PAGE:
Gjevre JA, Taylor-Gjevre RM, Skomro R, Reid J, Fenton M, Cotton D.
Division of Respiratory, Critical Care and Sleep Medicine, University of Saskatchewan, Saskatoon, Saskatchewan. email@example.com
To compare a commercially available, level III in-home diagnostic sleep test (Embletta, Embletta USA) and in-laboratory polysomnography (PSG) in women with suspected obstructive sleep apnea (OSA).
Consecutive women scheduled for routine PSG testing for evaluation of clinically suspected OSA and who met inclusion⁄exclusion criteria, were invited to participate. An in-home Embletta portable monitor test was performed one week before or after diagnostic PSG.
Forty-seven of 96 women who met the inclusion⁄exclusion criteria agreed to participate. The mean (± SD) age of the patients was 52.0 ± 11.0 years, with a mean body mass index of 34.86 ± 9.04 kg⁄m2, and 66% (31 of 47) of patients were at high risk for OSA according to the Berlin score. Paired analysis of the overall population revealed no significant difference in mean apnea⁄hypopnea index (AHI) between the two diagnostic methods (P = 0.475). At an AHI of ≥ 5, the Embletta test was highly sensitive (90.6%) in determining abnormal versus normal OSA, with a positive predictive value of 82.7%. However, a higher Embletta AHI threshold of ≥ 10 may be more useful, with a higher level of agreement (kappa coefficient) with PSG testing and a positive predictive value of 92.3%. The in-home study was less useful at distinguishing severe from nonsevere OSA, yielding a sensitivity of 50%.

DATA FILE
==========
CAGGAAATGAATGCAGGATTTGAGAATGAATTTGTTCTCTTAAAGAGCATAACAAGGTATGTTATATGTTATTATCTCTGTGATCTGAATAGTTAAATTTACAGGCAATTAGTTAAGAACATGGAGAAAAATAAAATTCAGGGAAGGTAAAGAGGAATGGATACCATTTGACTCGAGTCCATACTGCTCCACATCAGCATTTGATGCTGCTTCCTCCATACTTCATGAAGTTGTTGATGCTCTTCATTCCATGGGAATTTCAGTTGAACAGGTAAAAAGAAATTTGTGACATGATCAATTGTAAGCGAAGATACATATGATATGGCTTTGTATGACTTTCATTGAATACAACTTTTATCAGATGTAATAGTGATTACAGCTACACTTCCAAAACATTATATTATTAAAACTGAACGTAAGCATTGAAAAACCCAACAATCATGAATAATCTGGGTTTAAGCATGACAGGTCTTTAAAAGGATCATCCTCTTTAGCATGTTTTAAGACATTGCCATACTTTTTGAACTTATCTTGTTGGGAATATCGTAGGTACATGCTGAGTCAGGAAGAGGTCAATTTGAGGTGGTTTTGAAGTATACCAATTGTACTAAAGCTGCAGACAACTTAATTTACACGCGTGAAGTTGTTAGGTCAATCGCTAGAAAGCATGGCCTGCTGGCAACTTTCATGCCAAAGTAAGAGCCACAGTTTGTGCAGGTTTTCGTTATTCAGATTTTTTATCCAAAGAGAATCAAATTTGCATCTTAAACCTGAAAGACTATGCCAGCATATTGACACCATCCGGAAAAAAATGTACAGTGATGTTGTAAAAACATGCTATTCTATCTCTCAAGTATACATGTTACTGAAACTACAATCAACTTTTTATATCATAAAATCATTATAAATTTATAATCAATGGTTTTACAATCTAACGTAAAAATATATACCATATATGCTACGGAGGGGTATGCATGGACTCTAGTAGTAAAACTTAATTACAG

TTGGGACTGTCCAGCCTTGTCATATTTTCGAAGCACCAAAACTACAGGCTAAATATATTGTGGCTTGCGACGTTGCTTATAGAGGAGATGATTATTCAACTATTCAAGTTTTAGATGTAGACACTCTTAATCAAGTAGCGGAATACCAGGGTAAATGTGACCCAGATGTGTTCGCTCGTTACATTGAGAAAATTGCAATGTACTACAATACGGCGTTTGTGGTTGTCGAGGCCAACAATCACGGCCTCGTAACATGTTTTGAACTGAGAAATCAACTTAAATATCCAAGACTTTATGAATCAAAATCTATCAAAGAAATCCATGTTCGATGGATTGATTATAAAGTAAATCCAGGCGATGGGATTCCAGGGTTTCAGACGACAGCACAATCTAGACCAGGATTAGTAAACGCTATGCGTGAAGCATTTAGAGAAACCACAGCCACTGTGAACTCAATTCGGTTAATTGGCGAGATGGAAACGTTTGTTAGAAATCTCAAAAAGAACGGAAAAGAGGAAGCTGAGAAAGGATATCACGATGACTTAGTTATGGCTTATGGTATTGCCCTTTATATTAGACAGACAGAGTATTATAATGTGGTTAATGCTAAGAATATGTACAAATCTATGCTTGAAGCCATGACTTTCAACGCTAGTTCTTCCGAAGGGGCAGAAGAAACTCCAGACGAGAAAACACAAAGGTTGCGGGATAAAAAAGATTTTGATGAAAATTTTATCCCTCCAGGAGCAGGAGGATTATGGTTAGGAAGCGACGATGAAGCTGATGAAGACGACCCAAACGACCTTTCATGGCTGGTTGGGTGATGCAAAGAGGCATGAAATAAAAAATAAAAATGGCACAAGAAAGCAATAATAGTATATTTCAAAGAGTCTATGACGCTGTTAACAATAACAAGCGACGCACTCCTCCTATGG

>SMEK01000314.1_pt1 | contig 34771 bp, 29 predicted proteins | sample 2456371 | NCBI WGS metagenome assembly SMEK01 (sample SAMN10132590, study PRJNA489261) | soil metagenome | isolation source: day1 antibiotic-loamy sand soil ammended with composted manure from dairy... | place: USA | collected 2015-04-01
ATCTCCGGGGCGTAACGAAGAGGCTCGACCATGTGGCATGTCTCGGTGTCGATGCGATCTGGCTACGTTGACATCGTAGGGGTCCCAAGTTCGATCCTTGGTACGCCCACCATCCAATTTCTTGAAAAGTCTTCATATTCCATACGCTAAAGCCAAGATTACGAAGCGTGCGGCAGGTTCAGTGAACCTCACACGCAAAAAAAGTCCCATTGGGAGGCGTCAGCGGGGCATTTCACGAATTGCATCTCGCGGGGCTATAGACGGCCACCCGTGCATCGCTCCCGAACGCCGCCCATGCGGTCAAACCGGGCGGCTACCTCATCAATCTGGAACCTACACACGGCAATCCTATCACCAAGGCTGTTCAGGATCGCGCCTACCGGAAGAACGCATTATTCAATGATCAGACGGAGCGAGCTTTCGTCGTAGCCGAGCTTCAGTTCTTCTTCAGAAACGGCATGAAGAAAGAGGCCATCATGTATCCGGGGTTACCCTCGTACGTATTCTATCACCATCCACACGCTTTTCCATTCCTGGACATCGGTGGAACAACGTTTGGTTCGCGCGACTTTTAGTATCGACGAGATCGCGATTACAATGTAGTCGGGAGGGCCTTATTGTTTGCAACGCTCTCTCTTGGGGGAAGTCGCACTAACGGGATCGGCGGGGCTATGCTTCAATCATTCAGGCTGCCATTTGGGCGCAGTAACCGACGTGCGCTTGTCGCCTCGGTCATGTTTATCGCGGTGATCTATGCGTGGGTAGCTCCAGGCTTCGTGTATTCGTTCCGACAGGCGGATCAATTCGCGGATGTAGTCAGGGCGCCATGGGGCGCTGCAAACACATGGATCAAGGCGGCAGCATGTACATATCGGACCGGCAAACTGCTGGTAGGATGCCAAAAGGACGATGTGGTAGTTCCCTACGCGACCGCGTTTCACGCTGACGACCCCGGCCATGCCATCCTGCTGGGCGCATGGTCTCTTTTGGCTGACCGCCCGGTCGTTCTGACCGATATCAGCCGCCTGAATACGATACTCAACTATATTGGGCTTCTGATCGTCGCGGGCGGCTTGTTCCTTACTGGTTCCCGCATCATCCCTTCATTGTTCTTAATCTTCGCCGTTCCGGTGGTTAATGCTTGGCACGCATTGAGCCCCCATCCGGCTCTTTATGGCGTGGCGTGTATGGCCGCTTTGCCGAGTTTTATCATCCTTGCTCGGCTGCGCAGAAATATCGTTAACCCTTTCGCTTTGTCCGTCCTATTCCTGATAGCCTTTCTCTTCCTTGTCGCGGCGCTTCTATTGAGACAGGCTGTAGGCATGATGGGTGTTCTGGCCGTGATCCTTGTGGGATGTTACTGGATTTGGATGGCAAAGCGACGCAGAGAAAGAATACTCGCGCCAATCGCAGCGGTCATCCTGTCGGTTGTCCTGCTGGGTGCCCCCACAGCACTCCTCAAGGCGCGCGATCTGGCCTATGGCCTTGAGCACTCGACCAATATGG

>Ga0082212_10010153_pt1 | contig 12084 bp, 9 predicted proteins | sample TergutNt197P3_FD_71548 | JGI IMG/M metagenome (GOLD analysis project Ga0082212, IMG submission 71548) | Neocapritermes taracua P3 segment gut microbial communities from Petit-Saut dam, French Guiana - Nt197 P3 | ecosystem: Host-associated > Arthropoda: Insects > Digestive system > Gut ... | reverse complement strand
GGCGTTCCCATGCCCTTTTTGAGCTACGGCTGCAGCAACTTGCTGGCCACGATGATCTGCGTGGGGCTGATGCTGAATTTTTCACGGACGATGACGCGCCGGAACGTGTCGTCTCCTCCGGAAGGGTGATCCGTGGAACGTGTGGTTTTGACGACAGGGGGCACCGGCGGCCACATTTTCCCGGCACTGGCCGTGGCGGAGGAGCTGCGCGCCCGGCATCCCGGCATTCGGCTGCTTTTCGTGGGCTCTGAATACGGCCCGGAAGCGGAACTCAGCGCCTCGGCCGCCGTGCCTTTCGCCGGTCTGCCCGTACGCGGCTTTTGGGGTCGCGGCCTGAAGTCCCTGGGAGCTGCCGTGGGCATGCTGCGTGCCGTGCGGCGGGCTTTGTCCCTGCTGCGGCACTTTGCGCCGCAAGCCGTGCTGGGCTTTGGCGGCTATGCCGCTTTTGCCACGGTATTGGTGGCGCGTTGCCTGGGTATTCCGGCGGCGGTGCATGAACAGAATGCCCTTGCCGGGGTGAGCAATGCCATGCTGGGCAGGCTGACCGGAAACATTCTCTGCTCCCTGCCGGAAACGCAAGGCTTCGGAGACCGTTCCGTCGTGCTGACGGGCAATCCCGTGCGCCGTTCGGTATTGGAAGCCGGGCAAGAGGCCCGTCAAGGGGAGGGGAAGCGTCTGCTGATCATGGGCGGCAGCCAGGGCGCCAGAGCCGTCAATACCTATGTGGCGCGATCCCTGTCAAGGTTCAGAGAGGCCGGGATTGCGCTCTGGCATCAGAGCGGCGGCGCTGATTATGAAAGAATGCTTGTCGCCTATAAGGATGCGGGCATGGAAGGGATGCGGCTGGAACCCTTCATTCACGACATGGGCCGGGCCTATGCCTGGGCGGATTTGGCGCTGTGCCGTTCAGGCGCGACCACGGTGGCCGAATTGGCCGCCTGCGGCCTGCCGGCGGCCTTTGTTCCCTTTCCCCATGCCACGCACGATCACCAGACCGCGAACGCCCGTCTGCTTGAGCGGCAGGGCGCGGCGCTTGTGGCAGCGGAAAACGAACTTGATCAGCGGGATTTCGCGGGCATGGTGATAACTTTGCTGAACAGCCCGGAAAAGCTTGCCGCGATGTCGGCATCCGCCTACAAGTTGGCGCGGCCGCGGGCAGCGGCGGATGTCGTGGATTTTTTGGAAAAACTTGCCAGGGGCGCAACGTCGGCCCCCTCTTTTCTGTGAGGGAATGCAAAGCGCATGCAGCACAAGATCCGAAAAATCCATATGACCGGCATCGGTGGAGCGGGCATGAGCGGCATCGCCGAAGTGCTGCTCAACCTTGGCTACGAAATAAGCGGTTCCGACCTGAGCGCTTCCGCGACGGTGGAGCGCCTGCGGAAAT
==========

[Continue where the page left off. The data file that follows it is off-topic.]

In women believed to be at high-risk for OSA, Embletta in-home sleep testing is useful for the detection of sleep disordered breathing.
Can Respir J. 2011 Nov-Dec;18(6):318-9.
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